Smart Form is a tool used by catalog administrators to define noncatalog request forms. Catalog administrators can define forms for multiple purposes: goods based or fixed price services based request types. A smart form can contain defaulting information and can be extended to use information templates to collect additional information.

Smart Forms: Explained

A smart form is used to define noncatalog request forms. Catalog administrators create smart forms for goods based, or fixed price services based request types. A smart form can contain defaulting information and can be extended to use information templates to collect additional information. The Catalog Administrators can also define a smart form description or instruction text providing detailed information about the smart form.

Smart forms:

Contract Purchase Agreements

By associating a contract purchase agreement with a smart form, all approved requisition lines created with this smart form will be automatically processed onto purchase orders without buyer intervention.

Information Templates

Information templates are used to collect additional information from the preparer before the requisition is submitted. During the definition of the smart form, the procurement catalog administrator can add an information template to the smart form, such that the information template will be displayed when a preparer navigates to the smart form request page. The administrators can define an information template section with description or instruction text. This text provides preparers with specific instructions on how to fill out the form.

Procurement Business Units

Smart forms are created in a procurement business unit, and can be secured using content zones. Smart forms created in procurement business units can be shared across the requisitioning business units that the procurement BU services.

Attachments

Attachments can be added to individual smart forms. Attachments can provide preparers with more information, such as detailed steps to complete the request.

Supplier attachments can also be added during the creation of a smart form. This is to provide a streamlined process for the organization to send additional information to the supplier. The attachments will be carried forth in the downstream process.

Note

Preparers cannot modify or delete attachments in a smart form that are added by a catalog administrator.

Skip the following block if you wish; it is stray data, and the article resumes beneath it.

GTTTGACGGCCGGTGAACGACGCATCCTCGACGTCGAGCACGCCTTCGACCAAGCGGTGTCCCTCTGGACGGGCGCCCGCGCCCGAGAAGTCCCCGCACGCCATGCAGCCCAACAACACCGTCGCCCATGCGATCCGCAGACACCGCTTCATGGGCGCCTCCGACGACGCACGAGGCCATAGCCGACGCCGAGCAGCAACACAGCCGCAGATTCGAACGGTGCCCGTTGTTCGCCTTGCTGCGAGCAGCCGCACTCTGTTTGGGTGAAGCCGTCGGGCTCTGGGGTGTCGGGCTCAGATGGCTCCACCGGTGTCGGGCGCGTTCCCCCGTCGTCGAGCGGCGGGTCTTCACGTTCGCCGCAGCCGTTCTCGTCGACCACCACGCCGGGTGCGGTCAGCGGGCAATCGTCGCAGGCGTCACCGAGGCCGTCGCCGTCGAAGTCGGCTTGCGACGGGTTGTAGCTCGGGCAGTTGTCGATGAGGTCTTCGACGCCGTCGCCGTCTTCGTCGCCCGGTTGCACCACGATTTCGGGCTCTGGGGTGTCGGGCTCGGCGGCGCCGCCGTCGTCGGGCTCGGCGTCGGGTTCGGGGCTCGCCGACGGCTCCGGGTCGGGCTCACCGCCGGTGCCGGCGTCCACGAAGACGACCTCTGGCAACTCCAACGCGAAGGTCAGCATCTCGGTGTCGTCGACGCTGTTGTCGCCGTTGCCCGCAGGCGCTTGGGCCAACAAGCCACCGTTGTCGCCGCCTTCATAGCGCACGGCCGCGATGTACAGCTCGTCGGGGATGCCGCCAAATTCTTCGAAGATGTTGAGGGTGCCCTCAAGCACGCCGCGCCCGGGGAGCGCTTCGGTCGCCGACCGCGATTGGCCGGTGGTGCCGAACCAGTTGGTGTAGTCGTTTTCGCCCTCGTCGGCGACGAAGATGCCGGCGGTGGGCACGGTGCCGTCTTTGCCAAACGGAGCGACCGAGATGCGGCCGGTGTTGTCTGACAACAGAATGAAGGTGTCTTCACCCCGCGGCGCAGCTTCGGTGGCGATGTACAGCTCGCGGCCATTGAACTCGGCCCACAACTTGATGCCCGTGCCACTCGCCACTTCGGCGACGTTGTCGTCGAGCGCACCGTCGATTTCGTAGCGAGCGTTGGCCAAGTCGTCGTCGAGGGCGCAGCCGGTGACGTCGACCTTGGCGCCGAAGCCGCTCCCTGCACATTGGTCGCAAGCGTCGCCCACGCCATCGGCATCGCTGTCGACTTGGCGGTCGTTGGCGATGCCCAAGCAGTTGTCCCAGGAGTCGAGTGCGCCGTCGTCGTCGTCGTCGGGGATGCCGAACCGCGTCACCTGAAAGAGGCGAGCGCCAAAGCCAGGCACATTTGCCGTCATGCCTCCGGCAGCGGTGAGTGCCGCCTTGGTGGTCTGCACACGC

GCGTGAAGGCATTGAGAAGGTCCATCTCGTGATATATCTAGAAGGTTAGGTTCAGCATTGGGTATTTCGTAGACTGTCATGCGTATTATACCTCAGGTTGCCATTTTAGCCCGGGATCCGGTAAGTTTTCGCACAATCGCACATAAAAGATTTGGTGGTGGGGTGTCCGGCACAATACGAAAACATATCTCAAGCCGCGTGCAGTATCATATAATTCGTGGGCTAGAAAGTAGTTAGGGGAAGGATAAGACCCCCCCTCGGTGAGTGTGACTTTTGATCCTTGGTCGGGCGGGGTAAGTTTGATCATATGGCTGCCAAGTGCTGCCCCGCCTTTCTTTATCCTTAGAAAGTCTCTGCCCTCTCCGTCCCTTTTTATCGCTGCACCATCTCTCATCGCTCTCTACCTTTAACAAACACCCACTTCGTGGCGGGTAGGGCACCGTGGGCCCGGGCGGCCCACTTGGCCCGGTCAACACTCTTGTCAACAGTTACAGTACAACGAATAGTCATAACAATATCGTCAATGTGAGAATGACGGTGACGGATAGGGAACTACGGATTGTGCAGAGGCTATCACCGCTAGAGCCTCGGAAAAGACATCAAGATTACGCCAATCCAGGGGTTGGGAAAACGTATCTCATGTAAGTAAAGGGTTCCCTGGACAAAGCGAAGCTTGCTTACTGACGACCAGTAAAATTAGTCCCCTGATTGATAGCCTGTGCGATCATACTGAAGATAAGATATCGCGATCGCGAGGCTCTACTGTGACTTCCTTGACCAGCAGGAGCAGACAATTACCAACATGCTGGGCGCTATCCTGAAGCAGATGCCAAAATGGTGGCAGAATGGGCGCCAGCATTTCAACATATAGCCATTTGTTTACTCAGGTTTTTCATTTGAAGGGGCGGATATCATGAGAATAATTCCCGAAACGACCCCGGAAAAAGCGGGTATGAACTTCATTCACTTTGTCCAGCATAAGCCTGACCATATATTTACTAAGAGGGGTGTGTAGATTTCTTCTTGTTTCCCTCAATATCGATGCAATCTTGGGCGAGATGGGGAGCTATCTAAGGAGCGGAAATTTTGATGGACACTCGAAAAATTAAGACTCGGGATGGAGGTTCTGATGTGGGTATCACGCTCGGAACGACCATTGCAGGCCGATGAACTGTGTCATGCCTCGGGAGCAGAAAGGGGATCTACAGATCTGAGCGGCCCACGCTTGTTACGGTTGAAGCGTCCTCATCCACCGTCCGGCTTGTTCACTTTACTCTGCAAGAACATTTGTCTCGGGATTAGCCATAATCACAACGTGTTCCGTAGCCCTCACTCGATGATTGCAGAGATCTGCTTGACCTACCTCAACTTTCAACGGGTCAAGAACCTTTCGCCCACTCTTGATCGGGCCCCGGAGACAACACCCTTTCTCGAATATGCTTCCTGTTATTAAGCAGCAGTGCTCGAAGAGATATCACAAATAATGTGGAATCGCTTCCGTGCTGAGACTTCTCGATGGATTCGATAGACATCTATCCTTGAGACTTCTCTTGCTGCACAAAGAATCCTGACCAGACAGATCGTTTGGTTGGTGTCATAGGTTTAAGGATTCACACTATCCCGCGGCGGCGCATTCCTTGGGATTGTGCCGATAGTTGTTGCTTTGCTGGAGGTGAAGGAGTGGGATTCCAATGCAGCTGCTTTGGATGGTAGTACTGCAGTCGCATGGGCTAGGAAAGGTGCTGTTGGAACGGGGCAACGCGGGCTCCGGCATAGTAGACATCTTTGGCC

Specifying Values on Smart Forms: Points to Consider

Values are dependent on the Procurement BU in which a smart form is created.

Dependent Values

The following is a list of the dependent values:

These values are reset if the catalog administrator updates the procurement BU before saving the smart form. Once a smart form is saved, the procurement BU field cannot be edited.

The catalog administrator can specify, using the User Editable checkboxes next to each field, to designate whether or not users can override the defaulted values.

Restricting Browsing Categories in Smart Form: Explained

By specifying a browsing category in the Restricted to Browsing Category field, you can restrict the list of item categories that the preparer can use when completing the smart form request in Oracle Fusion Self Service Procurement. The list of categories will be restricted to the item categories belonging to the specified browsing category.

If no value is specified in the Restricted Browsing Category field, the preparer can pick any item category.

Information Templates: Overview

Information templates are used in the creation of a Smart Form. They provide flexibility for your organization to add additional attributes in a smart form in order to gather the required information from a preparer. Information templates are also used to collect more information for specific items or items from a specific category during requisition creation.

Information Template: Explained

An information template is used to gather additional information from a preparer. It can be assigned to an item, a category, or a smart form. Information templates are used in the creation of a Smart Form to provide the flexibility to add additional attributes in a smart form in order to gather required information from a preparer. Information templates are also applicable to item master items and purchasing categories.

The data entered for an information template, which is associated with a smart form, item or category, is available as attachments in downstream products (such as Purchasing) after the requisition is approved. When creating an information template, the catalog administrator selects the attachment category that determines if the attachment will be available to the supplier or buyer.

Using Information Templates

Information Templates are created in a Procurement Business Unit and are available to Requisitioning Business Units serviced by that Procurement BU. In the event where a Requisitioning BU is serviced by multiple Procurement BUs, and more than one service provider had assigned an information template to an item or category, applicable information templates from all service provider Procurement BUs will be returned.